Now my little Rae of Sunshine is a special ray of light. For those who haven’t been following my blog: I call her my superhuman, however according to science she has an extra chromosome. (read more about her superhuman traits here). As any mother would, I wanted the best for her and hope for that day to watch her spreads her wings and fly. Where she becomes independent, makes her own life choices without having me by her side making sure those choices are the wiser ones. I want her to be able to live and be successful.

So there I was hysterically crying in the middle of the restaurant, and somehow feeling guilty for crying. I love my Little Rae of Sunshine, of course I would not mind taking care of her, but then why am I crying over the idea of taking care of her for the rest of my life? And who then would be the one to take care of her after I am gone?

If our child isn’t following this culture’s timeline of life occurring events of however small or big, we are tricked into believing we are doing something wrong?

When you hold your baby in your arms for the first time, there is no thought of the future, no worrying about bills, hanging up the laundry, sorting out dinner, or if you need to run to the shop. The only thought is the joy of now, that exact moment. That moment of unexplainable emotions where nothing in the world matters more than holding your baby in your arms. Why do not we hold on to that feeling? As time passes, we are bombarded with information that slowly takes over our natural instincts of being a parent. Is your baby gaining weight? Is your child hitting these milestones? Are you feeding your baby the right amount of food? Is he sleeping throughout the night? Every future mother and father subconsciously prays for the perfect baby, but when we are pounded with questions like these we slowly forget that our baby is already perfect. We just need to learn how to listen to them. Life is so simple. Why do we always feel like whatever we do, isn’t good enough?

Nature does not hurry, yet everything is accomplished. -Lao Tzu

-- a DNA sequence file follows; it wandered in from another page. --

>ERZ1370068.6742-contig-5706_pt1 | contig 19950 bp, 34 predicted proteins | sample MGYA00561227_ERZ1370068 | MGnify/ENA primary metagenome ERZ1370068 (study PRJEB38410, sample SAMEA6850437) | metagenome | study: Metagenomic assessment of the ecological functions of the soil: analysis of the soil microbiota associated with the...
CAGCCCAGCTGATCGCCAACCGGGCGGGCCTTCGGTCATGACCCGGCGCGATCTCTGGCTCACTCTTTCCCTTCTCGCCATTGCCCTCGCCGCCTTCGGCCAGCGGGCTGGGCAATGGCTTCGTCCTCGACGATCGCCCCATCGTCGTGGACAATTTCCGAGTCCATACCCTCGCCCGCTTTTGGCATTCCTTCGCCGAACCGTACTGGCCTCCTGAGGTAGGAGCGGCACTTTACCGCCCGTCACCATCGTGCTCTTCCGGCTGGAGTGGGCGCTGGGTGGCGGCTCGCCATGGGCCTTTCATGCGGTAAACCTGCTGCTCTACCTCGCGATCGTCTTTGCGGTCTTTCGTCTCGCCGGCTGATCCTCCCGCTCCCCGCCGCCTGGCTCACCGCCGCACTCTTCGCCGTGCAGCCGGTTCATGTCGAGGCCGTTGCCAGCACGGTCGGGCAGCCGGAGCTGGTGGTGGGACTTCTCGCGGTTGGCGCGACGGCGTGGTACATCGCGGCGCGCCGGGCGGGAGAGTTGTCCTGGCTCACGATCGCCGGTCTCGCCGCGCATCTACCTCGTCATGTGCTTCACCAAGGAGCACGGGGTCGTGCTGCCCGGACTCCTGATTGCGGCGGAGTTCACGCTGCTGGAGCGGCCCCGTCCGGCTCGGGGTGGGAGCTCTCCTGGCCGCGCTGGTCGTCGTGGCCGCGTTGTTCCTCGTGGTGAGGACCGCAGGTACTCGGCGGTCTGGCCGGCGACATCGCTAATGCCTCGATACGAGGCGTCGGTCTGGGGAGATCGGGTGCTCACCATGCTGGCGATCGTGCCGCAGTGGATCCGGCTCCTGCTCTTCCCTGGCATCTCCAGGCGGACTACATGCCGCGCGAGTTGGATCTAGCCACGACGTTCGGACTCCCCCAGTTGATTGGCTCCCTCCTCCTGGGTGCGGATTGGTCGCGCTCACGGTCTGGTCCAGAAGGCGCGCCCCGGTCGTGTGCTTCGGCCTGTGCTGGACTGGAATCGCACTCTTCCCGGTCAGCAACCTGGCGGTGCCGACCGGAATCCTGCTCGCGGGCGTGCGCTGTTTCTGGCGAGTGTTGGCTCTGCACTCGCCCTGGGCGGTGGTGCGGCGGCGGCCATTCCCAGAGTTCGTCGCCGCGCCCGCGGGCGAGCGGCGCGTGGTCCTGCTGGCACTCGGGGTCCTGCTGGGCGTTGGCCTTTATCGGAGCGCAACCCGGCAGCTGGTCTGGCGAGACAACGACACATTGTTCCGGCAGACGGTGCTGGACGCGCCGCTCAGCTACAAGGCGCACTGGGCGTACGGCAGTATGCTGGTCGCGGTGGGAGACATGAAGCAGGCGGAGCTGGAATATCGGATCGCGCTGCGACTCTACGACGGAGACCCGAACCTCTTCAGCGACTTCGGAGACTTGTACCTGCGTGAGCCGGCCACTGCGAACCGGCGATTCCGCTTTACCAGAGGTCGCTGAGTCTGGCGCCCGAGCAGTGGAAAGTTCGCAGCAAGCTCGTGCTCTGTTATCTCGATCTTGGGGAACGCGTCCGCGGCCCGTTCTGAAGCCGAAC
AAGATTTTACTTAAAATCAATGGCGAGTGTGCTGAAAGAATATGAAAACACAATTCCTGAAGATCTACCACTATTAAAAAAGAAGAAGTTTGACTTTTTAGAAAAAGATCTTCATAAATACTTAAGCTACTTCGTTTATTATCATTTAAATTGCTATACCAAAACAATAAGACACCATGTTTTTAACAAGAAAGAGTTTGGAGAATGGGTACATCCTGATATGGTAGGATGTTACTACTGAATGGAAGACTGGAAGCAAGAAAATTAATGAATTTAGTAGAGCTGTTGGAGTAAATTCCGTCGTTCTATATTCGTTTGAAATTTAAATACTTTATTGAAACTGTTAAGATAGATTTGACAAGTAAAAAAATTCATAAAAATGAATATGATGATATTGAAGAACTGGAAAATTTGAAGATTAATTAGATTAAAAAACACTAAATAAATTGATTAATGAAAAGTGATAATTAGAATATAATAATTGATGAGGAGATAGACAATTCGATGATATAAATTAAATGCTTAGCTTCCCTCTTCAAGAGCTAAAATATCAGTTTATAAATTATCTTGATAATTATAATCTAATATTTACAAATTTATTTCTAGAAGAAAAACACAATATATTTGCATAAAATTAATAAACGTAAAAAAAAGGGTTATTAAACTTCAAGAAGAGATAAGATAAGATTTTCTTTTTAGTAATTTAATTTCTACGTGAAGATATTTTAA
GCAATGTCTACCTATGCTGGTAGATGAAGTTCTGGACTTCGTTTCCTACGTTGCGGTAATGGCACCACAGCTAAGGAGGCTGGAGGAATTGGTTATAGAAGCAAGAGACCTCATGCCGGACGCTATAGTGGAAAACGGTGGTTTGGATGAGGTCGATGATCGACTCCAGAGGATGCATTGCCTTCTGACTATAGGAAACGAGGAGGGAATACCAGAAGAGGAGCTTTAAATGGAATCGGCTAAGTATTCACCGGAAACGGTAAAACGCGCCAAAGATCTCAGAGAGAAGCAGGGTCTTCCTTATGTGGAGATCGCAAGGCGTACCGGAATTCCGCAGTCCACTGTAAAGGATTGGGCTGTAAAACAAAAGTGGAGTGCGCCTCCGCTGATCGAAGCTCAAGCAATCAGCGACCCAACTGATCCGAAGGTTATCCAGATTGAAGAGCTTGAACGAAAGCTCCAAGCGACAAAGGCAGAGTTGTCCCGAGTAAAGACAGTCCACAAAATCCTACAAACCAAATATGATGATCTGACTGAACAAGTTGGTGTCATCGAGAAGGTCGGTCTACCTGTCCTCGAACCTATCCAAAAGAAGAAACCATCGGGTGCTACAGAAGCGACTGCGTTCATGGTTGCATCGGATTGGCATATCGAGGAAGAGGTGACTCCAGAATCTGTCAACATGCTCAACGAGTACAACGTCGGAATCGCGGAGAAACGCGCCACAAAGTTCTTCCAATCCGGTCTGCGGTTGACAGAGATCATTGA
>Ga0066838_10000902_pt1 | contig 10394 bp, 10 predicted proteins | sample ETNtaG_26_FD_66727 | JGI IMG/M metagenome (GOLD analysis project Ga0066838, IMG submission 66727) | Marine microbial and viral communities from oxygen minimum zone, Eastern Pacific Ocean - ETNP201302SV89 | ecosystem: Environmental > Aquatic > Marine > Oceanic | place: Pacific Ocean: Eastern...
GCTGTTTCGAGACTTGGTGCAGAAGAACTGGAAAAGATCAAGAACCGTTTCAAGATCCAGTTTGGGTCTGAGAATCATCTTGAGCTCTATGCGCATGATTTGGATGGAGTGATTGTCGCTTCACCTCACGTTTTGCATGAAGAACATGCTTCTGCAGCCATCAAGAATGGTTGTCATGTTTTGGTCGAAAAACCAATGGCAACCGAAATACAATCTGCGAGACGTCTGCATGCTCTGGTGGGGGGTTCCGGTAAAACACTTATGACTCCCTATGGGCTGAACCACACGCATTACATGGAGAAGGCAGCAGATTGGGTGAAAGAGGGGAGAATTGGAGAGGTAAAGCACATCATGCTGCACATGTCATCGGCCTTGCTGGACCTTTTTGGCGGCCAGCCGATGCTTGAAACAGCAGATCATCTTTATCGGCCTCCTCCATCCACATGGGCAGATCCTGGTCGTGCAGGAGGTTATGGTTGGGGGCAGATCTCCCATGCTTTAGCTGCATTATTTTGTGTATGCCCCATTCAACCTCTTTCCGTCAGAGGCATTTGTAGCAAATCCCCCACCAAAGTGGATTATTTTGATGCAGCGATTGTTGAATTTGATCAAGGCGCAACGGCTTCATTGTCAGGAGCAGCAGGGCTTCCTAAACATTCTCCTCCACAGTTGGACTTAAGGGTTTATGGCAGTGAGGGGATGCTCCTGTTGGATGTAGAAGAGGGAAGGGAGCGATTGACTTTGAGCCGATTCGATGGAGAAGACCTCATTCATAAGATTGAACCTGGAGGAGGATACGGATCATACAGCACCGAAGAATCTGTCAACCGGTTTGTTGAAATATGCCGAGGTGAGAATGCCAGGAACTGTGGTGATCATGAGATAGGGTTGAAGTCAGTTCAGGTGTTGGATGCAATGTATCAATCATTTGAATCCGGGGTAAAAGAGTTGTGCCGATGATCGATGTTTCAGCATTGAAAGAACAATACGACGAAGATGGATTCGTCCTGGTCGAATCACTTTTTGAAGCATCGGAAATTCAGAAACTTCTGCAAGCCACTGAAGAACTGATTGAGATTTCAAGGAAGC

It was a few weeks later I have yet again felt that unexplainable emotion where nothing in the world matters than sitting there watching my baby with a pom pom stuck in between her toes. I am learning everyday that life is so simple. I am far beyond the perfect mother and my baby might not be following that infamous timeline our culture has developed, but one of Koa’s superhuman power is knowing how to be happy. I am slightly jealous of the fact that she is able to do whatever she wants whenever she wants and not give the slightest care in the world.

Who are we to force children to develop in a way they not necessarily want to? And when they don’t do as they are told, who are we to tell them what they are doing is wrong? Who are we? Who are they?

I am learning to strip myself away from this life of conformity and build my own culture. My own way of thinking based on my own values. I am always learning. I am never perfect, I am just open minded. Koa-Rae with a pom pom in between her toes or with a pom pom held in her fingers, she will always find a way and I will damn well do my best to always be there beside or behind her, but never in front of her.

And it isn’t when they take their first steps, or learn how to do their homework on their own, or move out of our house, or start paying their own bills, that they learn how to spread their wings. It is when they figure out how to make themselves happy without needing the assistance of anything or anybody. That is when we learn how to live and be free.

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Xx

Squeal, Sign, Mumble,

The Bennett Babes